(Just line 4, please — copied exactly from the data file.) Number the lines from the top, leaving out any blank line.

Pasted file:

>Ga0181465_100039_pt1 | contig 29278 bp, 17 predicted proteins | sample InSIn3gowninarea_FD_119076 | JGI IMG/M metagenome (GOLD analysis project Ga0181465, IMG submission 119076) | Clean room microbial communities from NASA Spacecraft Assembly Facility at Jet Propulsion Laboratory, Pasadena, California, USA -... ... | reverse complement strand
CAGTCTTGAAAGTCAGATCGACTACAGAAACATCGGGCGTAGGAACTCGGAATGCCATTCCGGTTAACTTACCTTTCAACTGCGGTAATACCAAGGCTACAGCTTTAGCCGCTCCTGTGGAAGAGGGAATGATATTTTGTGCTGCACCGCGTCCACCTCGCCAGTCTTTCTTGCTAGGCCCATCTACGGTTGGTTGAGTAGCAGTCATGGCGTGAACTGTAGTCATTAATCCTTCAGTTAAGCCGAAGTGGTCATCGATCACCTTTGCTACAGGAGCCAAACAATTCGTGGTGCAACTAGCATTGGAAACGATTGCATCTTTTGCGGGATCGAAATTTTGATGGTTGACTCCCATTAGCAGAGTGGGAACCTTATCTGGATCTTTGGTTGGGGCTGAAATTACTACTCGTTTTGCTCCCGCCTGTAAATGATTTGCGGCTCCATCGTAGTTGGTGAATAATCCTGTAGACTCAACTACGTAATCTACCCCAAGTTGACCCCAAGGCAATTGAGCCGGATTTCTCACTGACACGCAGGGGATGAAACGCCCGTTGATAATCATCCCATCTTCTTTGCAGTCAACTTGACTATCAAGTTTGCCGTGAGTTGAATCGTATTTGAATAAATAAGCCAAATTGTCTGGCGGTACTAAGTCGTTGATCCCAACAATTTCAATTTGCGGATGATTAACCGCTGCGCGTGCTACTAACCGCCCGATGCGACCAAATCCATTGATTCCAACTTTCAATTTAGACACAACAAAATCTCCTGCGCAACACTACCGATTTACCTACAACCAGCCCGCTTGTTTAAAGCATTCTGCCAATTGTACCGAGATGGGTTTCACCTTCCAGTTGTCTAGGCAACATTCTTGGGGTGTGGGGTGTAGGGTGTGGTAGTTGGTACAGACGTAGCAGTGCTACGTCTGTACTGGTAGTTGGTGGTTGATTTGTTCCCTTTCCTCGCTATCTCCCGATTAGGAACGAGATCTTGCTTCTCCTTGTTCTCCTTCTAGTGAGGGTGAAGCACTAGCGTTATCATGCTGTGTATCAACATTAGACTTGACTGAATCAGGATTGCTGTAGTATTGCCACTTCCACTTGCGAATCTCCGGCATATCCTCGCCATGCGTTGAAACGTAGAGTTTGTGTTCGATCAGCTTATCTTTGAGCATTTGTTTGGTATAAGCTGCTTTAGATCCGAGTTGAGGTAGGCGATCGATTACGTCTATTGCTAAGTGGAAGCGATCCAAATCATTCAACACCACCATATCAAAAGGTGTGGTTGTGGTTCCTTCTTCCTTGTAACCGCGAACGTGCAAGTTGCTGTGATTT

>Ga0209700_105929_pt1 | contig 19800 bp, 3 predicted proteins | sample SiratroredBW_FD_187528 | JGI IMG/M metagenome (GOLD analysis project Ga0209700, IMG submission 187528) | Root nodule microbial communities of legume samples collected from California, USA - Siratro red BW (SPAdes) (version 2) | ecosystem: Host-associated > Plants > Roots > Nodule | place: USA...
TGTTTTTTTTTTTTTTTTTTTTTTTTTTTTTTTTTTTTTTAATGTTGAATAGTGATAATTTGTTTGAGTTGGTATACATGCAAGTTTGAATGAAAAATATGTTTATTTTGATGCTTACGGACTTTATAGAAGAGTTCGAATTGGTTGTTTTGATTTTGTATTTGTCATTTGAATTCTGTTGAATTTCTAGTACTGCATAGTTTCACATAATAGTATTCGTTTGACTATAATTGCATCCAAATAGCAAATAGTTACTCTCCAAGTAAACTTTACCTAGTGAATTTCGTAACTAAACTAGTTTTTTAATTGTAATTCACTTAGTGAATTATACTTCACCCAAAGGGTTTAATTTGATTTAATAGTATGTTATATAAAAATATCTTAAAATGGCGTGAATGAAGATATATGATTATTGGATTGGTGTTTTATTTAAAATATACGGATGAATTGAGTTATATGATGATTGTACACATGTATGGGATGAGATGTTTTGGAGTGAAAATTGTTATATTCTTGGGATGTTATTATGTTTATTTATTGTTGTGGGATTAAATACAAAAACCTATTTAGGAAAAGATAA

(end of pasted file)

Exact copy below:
TGTTTTTTTTTTTTTTTTTTTTTTTTTTTTTTTTTTTTTTAATGTTGAATAGTGATAATTTGTTTGAGTTGGTATACATGCAAGTTTGAATGAAAAATATGTTTATTTTGATGCTTACGGACTTTATAGAAGAGTTCGAATTGGTTGTTTTGATTTTGTATTTGTCATTTGAATTCTGTTGAATTTCTAGTACTGCATAGTTTCACATAATAGTATTCGTTTGACTATAATTGCATCCAAATAGCAAATAGTTACTCTCCAAGTAAACTTTACCTAGTGAATTTCGTAACTAAACTAGTTTTTTAATTGTAATTCACTTAGTGAATTATACTTCACCCAAAGGGTTTAATTTGATTTAATAGTATGTTATATAAAAATATCTTAAAATGGCGTGAATGAAGATATATGATTATTGGATTGGTGTTTTATTTAAAATATACGGATGAATTGAGTTATATGATGATTGTACACATGTATGGGATGAGATGTTTTGGAGTGAAAATTGTTATATTCTTGGGATGTTATTATGTTTATTTATTGTTGTGGGATTAAATACAAAAACCTATTTAGGAAAAGATAA